The study also suggests that mitochondrial uncoupling protein (UCP) expression is greater in SNpc dopamine neurons compared to VTA, resulting in more frequent mitochondrial 'flickering', or transient depolarization.  In DJ-1 knockout mice, UCP expression was lower, suggesting that UCP expression in SNpc dopamine neurons contributes to oxidative stress.

Collectively, the restuls of the study indicate that high calcium entry to SNpc dopamine neurons through L-type channels during pacemaking activity leads to selectively elevated oxidative stress.  In turn, these SNpc dopamine neurons are made more susceptible to toxins, aging and the degenerative effects of DJ-1 mutations.  Several calcium blockers are currently used to treat conditions like cardiomyopathy and kidney disease, btu the current study suggests their use in Parkinson's disease in order to protect against oxidative stress to which these mature neurons are so vulnerable.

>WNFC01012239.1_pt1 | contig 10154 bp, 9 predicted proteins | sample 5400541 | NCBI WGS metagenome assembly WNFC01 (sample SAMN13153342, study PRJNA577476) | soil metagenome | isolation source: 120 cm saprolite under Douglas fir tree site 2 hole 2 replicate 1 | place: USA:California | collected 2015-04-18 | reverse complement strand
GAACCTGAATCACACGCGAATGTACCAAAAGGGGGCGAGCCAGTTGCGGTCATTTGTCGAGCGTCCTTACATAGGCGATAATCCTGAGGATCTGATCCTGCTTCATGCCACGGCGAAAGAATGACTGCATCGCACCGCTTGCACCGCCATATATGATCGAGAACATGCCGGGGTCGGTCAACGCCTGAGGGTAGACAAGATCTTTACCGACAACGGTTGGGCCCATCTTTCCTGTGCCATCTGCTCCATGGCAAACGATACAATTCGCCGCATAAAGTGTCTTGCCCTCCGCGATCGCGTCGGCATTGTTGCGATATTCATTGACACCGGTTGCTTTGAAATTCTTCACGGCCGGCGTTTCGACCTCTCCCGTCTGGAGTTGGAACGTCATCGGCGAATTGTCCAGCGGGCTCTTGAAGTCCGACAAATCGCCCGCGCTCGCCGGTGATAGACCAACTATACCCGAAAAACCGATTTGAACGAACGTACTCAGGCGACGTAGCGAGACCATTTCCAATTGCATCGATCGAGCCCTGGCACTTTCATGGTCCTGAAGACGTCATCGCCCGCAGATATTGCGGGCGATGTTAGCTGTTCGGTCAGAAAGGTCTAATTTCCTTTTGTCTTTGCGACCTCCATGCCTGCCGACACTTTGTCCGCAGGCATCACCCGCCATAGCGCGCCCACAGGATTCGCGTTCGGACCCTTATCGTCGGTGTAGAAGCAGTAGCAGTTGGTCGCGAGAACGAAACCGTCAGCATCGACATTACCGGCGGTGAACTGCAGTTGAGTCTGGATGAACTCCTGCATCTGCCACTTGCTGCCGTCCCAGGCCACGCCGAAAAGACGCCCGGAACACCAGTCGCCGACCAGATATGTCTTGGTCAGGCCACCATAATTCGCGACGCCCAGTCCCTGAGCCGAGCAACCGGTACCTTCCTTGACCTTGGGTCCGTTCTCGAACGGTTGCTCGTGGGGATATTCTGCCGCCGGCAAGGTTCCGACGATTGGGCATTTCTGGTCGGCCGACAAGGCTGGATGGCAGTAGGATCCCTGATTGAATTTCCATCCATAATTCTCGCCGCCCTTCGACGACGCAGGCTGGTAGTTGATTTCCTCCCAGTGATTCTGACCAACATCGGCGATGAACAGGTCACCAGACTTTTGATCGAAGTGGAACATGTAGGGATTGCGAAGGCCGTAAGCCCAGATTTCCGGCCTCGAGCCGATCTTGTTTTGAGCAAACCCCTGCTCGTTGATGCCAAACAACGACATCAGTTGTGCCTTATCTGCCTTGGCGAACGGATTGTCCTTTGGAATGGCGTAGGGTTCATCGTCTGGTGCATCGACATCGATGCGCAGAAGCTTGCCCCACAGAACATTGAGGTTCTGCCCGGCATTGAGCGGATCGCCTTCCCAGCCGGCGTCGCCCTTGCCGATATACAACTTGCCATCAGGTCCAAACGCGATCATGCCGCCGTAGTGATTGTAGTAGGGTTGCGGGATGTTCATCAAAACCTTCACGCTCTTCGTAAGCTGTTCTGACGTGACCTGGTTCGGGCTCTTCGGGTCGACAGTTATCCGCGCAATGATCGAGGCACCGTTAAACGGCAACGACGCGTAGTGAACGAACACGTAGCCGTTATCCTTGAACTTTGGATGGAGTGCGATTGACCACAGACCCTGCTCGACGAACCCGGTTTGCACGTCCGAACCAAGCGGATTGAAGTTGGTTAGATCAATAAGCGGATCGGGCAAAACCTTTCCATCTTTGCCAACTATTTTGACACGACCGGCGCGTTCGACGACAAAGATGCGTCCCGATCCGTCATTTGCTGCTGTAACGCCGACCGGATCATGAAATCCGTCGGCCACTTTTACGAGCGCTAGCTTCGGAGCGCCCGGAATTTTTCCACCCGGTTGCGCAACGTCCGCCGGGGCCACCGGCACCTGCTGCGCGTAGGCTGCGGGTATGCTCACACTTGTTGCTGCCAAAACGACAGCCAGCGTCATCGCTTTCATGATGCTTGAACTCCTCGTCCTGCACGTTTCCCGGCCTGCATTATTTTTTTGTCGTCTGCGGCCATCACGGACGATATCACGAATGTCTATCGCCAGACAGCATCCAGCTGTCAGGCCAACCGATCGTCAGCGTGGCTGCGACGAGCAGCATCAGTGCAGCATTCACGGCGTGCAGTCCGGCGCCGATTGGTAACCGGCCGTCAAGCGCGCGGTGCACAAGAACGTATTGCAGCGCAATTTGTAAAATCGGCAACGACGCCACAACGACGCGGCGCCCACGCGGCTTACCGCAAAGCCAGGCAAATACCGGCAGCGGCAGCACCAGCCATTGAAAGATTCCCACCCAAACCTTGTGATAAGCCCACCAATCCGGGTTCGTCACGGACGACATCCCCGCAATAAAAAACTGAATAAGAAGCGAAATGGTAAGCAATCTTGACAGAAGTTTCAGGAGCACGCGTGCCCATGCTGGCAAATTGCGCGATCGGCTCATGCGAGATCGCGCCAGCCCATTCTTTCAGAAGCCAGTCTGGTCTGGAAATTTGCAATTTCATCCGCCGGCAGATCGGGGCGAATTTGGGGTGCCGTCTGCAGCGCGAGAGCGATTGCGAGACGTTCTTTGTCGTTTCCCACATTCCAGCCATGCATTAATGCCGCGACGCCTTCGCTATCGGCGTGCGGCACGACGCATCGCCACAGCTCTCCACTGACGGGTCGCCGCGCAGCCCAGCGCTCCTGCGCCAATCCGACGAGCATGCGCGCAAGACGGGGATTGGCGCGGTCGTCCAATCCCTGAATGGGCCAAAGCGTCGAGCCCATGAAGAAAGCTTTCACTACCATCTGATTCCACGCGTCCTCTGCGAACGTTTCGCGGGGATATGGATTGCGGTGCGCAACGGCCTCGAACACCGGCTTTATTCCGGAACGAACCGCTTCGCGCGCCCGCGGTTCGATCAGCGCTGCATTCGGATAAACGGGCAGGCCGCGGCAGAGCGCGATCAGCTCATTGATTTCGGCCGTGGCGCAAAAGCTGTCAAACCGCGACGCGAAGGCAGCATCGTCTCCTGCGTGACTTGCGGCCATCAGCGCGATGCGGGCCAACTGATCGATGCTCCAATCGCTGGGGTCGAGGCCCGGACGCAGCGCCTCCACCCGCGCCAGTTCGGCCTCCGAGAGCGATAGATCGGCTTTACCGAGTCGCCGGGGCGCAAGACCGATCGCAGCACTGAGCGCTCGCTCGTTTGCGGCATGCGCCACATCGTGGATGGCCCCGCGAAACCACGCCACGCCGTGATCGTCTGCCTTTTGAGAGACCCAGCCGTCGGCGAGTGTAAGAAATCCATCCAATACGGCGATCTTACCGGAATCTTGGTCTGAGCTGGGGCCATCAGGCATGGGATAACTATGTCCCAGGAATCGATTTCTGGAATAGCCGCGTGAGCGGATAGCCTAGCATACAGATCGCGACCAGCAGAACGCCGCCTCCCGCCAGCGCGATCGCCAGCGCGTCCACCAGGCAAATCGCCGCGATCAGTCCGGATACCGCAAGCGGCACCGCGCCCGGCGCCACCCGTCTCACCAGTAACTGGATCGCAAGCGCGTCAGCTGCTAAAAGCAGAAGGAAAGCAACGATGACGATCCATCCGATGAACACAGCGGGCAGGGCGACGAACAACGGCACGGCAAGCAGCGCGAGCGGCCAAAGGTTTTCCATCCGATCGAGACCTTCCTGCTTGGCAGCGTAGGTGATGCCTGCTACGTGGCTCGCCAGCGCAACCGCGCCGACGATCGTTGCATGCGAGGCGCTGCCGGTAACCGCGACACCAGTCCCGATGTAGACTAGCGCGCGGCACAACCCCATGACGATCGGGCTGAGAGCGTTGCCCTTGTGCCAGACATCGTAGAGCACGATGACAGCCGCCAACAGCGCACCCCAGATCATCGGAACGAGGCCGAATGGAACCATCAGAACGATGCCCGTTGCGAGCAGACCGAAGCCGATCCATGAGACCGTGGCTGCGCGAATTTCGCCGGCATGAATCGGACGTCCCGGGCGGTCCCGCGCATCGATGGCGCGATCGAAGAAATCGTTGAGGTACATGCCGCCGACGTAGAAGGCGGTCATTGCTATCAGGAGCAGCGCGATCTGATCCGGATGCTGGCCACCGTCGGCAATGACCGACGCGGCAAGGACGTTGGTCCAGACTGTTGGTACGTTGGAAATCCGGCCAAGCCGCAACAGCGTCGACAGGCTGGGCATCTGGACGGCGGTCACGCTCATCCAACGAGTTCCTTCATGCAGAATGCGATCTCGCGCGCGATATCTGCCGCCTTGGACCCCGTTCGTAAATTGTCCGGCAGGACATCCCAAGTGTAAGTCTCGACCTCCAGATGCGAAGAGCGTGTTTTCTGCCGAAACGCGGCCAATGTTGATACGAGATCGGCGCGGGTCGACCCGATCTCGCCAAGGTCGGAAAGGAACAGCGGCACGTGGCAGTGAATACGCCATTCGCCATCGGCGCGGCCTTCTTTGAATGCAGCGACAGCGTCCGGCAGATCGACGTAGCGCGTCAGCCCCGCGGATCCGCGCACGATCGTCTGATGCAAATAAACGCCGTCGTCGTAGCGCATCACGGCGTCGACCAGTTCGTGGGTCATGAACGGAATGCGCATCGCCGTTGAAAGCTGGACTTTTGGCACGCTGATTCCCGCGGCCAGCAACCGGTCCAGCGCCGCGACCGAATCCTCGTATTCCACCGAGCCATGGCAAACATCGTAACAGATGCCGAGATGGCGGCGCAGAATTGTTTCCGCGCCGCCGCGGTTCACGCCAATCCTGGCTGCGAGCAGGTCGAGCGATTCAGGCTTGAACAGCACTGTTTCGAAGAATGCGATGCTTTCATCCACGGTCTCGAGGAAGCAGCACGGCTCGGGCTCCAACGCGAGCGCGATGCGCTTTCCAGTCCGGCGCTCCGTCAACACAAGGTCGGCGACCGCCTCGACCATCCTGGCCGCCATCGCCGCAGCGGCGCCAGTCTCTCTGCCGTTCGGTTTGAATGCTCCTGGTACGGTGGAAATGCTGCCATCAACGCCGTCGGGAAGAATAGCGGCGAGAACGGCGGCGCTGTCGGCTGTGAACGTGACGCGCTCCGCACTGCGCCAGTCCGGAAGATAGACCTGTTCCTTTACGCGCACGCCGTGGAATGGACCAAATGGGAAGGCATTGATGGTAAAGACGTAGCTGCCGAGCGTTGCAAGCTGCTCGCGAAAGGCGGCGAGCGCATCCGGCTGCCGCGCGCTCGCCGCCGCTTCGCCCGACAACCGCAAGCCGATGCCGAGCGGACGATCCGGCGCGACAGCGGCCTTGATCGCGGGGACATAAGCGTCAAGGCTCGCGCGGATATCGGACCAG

Guzman JN, Sanchez-Padilla J, Wokosin D, Kondapalli J, Ilijic E, Schumacker PT, & Surmeier DJ (2010). Oxidant stress evoked by pacemaking in dopaminergic neurons is attenuated by DJ-1. Nature, 468 (7324), 696-700 PMID: 21068725

Thursday, December 23, 2010

an instance of misconstrued media reporting: placebos

A most recent example of the media mis-representing scientific findings is the recent NPR report on placebos being equally effective in IBS patients as "the strongest prescription drugs", even when the patients knew that they were being given the placebo.  This coverage was a translation of a study out of Harvard Medical, and published in PLoS ONE.